Gestures are crucial for increasing the human-likeness of agents and robots to achieve smoother interactions with humans. The realization of an effective system to model human gestures, which are matched with the speech utterances, is necessary to be embedded in these agents. In this work, we propose a GRU-based autoregressive generation model for gesture generation, which is trained with a CNN-based discriminator in an adversarial manner using a WGAN-based learning algorithm. The model is trained to output the rotation angles of the joints in the upper body, and implemented to animate a CG avatar. The motions synthesized by the proposed system are evaluated via an objective measure and a subjective experiment, showing that the proposed model outperforms a baseline model which is trained by a state-of-the-art GAN-based algorithm, using the same dataset. This result reveals that it is essential to develop a stable and robust learning algorithm for training gesture generation models. Our code can be found in

Influence of Movement Energy and Affect Priming on the Perception of Virtual Characters Extroversion and Mood

Tanja Schneeberger, Fatima Ayman Aly, Daksitha Withanage Don, Katharina Gies, Zita Zeimer, Fabrizio Nunnari, and Patrick Gebhard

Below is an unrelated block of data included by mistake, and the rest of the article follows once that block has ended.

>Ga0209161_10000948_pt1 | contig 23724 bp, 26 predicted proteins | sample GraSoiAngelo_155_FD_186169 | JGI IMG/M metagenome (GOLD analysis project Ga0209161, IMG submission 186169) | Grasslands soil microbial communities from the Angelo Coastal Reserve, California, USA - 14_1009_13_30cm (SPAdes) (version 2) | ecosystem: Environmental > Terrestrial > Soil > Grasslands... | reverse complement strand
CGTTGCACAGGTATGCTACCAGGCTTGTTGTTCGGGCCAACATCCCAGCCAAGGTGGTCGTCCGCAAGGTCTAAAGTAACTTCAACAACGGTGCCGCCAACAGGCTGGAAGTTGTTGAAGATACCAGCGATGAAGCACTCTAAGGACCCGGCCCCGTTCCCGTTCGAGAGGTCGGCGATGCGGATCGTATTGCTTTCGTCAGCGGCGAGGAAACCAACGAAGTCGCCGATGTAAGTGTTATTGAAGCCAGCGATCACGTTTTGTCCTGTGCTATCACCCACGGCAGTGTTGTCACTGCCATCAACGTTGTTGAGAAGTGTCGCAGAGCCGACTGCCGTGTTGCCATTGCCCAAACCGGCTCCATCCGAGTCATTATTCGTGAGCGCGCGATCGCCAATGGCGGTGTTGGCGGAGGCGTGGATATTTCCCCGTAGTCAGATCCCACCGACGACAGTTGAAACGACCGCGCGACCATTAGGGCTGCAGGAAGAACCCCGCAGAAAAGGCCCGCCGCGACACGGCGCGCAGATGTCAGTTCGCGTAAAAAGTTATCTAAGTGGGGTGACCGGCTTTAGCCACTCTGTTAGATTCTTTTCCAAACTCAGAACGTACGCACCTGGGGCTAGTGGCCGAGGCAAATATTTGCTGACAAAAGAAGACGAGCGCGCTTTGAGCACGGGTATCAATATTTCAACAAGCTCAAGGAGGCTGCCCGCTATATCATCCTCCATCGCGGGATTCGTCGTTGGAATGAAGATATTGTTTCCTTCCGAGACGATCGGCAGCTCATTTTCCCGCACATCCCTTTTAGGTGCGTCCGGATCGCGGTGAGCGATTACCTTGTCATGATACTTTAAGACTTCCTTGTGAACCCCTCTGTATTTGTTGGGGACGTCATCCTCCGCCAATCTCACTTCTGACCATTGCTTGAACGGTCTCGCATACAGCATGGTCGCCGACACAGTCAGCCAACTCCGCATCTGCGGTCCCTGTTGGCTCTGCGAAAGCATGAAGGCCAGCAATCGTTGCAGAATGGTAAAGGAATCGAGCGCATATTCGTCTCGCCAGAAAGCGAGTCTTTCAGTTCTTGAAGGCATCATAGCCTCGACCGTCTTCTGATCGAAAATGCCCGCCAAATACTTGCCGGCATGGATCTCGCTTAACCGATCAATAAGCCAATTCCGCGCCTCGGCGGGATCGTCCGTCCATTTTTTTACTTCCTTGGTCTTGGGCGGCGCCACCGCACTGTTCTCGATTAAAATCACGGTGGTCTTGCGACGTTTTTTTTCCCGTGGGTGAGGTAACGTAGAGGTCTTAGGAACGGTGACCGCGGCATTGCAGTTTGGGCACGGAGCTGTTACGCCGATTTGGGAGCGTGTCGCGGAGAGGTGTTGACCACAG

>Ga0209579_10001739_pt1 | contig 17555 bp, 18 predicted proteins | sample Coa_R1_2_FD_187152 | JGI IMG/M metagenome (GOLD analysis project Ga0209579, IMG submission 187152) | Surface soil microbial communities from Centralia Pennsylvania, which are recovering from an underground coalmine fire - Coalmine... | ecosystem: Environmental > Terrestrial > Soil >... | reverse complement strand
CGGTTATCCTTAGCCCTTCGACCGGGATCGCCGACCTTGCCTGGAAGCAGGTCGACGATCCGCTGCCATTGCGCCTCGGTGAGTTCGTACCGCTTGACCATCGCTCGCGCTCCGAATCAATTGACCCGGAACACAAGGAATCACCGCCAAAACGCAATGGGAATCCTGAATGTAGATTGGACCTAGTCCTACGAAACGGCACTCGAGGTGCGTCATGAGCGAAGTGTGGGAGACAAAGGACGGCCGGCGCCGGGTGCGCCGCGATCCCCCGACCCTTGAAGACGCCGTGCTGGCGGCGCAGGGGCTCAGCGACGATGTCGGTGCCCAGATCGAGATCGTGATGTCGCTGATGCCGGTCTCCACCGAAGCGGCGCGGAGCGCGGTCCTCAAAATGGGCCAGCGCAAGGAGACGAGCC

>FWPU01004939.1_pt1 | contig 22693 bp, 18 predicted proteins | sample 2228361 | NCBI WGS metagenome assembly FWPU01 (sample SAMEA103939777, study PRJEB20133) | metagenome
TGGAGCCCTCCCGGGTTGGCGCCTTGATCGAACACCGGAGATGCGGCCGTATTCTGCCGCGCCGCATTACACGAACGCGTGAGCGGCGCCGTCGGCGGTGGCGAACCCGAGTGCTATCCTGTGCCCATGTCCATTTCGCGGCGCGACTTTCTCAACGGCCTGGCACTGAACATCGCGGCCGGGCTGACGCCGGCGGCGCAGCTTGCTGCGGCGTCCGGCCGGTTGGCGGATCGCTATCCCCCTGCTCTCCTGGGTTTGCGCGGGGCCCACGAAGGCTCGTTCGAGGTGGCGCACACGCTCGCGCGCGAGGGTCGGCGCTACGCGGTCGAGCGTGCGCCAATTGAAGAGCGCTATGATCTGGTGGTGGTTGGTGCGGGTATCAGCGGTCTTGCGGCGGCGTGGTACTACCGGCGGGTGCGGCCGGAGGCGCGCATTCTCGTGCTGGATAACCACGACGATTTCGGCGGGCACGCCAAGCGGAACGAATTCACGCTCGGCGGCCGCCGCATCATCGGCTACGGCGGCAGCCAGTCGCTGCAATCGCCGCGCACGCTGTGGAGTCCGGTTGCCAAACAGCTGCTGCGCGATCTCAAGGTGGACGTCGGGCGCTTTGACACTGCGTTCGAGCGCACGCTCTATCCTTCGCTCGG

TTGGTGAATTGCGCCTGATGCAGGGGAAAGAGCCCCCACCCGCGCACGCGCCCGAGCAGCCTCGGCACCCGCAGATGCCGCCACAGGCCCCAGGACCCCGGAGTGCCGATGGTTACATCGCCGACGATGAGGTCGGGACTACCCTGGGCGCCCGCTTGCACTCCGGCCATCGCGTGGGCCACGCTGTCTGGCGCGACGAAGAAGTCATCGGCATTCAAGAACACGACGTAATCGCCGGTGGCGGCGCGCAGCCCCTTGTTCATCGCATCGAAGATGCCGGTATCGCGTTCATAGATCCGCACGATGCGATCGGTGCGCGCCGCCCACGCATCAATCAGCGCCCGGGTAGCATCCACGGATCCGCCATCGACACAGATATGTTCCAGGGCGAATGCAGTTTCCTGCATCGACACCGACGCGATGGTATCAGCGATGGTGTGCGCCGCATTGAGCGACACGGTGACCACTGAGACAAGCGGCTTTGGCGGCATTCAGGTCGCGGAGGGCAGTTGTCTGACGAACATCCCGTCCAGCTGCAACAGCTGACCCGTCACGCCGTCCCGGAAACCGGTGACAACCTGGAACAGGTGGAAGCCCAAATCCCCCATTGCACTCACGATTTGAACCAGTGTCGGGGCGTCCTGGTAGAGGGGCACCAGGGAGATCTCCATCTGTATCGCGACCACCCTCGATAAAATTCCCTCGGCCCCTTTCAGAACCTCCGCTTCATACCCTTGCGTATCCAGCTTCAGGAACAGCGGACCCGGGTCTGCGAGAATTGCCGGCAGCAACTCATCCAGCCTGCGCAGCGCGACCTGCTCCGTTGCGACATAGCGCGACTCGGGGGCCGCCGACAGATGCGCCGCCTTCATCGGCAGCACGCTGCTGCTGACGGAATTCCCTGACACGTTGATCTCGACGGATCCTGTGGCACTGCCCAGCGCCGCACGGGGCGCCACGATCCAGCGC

Movement Energy – physical activeness in performing actions and Affect Priming – prior exposure to information about someone’s mood and personality might be two crucial factors that influence how we perceive someone. It is unclear if these factors influence the perception of virtual characters in a way that is similar to what is observed during in-person interactions. This paper presents different configurations of Movement Energy for virtual characters and two studies about how these influence the perception of the characters’ personality, extroversion in particular, and mood. Moreover, the studies investigate how Affect Priming (Personality and Mood), as one form of contextual priming, influences this perception. The results indicate that characters with high Movement Energy are perceived as more extrovert and in a better mood, which corroborates existing research. Moreover, the results indicate that Personality and Mood Priming influence perception in different ways. Characters that were primed as being in a positive mood are perceived as more extrovert, whereas characters that were primed as being introverted are perceived in a more positive mood.